Fewer foreigners buying homes in Texas
Sales of Texas homes to international buyers have fallen dramatically in the past year, according to information released by the National Association of Realtors.
Foreign buyers spent 42 percent less on homes in Texas between April 2017 and March 2018 compared to the previous year — a $7.8 billion drop. The decrease outstrips a 21 percent dip in international home sales nationwide.
Some say changes in policy are partially blame.
Ivan Arjona, a Houston real estate agent with RE/MAX said that many Mexicans are holding off on buying a second home in the United States. “Right now, they’re in a limbo kind of thing with the new president,” he said. “They don’t know what’s going to happen or what’s not going to happen.”
“A lot of the activity in Texas is driven by foreign homebuyers in Mexico,” explained Paul Bishop, vice president of research at the National Association of Realtors. “In fact, of all of the foreign investment in Mexico, Texas accounts for about 38 percent. So in a large part, Mexico drives the changes in Texas for year over year.”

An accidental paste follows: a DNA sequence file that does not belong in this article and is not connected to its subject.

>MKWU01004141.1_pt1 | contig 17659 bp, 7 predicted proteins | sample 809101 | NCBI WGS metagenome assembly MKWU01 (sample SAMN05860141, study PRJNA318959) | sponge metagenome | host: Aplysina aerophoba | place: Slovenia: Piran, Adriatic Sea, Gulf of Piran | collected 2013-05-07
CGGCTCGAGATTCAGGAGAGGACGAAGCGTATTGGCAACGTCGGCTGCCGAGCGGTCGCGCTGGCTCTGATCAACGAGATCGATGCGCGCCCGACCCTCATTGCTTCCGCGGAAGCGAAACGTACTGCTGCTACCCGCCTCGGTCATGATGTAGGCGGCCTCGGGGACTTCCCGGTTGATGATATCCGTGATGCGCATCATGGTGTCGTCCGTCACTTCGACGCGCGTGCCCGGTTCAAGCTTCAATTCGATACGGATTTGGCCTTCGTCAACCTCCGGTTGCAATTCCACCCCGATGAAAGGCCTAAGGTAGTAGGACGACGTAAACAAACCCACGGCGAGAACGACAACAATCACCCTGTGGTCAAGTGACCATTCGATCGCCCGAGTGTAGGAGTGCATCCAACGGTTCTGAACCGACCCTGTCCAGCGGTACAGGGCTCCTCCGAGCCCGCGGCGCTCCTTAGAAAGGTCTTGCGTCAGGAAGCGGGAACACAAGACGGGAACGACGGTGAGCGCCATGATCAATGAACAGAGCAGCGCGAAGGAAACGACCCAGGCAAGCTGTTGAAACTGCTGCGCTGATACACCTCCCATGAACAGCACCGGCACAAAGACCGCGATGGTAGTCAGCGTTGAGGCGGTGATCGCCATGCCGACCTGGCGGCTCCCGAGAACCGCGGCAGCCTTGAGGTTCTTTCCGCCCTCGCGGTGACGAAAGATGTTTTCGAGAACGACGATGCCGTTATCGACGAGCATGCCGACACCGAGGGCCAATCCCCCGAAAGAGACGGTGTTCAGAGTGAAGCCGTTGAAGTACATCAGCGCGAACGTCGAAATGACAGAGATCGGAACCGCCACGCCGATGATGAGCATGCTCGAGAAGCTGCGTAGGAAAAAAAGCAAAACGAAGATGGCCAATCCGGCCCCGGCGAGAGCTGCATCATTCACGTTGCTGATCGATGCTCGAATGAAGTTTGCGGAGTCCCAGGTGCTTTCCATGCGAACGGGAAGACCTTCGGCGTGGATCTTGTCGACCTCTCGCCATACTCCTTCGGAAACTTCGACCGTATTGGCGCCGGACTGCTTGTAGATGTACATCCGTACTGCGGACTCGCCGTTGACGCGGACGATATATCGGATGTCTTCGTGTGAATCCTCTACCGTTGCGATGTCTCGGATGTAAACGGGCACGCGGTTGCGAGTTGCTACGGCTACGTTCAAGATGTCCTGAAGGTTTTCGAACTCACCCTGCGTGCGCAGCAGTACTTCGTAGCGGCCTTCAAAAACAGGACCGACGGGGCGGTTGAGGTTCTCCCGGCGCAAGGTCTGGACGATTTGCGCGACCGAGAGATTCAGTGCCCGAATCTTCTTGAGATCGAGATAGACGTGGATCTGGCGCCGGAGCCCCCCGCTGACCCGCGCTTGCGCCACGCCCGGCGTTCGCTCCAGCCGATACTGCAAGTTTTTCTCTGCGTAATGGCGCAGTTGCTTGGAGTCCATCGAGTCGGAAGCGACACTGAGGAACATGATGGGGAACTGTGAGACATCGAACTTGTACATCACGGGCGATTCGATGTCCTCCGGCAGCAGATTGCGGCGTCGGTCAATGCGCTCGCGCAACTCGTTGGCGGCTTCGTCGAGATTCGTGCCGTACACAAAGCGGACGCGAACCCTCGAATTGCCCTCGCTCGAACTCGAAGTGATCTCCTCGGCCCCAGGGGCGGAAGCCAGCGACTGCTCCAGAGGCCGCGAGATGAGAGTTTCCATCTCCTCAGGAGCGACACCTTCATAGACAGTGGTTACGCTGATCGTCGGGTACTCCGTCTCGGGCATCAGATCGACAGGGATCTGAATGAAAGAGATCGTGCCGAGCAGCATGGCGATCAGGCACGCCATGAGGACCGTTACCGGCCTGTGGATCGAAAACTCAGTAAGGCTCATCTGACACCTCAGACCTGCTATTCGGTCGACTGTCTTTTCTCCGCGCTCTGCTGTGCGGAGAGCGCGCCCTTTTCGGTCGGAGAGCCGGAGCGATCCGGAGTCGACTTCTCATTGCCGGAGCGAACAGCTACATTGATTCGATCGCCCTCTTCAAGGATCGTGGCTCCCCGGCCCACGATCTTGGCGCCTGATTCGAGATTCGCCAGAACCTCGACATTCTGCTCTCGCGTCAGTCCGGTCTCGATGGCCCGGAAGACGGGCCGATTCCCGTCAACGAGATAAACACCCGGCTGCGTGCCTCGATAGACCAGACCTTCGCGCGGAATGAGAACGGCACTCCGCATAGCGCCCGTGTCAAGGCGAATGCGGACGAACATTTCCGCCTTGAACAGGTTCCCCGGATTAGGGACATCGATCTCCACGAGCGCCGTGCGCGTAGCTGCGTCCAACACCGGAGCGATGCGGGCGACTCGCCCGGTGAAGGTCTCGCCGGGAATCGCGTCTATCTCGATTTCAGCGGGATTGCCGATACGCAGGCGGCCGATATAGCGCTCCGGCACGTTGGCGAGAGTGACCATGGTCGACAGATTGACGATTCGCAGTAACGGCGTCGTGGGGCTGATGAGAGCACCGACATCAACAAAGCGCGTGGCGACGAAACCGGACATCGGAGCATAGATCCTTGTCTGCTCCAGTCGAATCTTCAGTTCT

Mexicans spent 29 percent less on homes in the United States compared to the previous year, which could explain a large part of the dip.
“It’s much easier to say, ‘Let’s wait and see what happens,’” Bishop said. “What may happen in this country in terms of policy and how welcoming policy may be to foreign buyers?”
Only 5 percent of respondents to a survey by the National Association of Realtors believed international home buyer activity will increase in the next year. The association’s chief economist, Lawrence Yun, attributes that to confusion and ambiguity surrounding recent policy changes.
Economic instability in Venezuela and Brazil has made it more difficult for people from those countries to get loans in the United States. “So the Venezuelans are out,” Arjona said. “The Brazilians are out.”
The dip could also be related to the broader market — Houston’s real estate market recently hit an all-time high in home sales, meaning foreign buyers face more competition.
“It’s just harder to find a home,” Bishop said.
Michele Marano, a real estate agent with Realty Associates who specializes in representing homebuyers and sellers who work for the energy industry, believes the energy market is also playing a part.
“Things are kind of flat,” she said. “When oil dropped, you saw a lot of people leaving, and there was a transition of companies… That fluctuation and movement has tapered off.”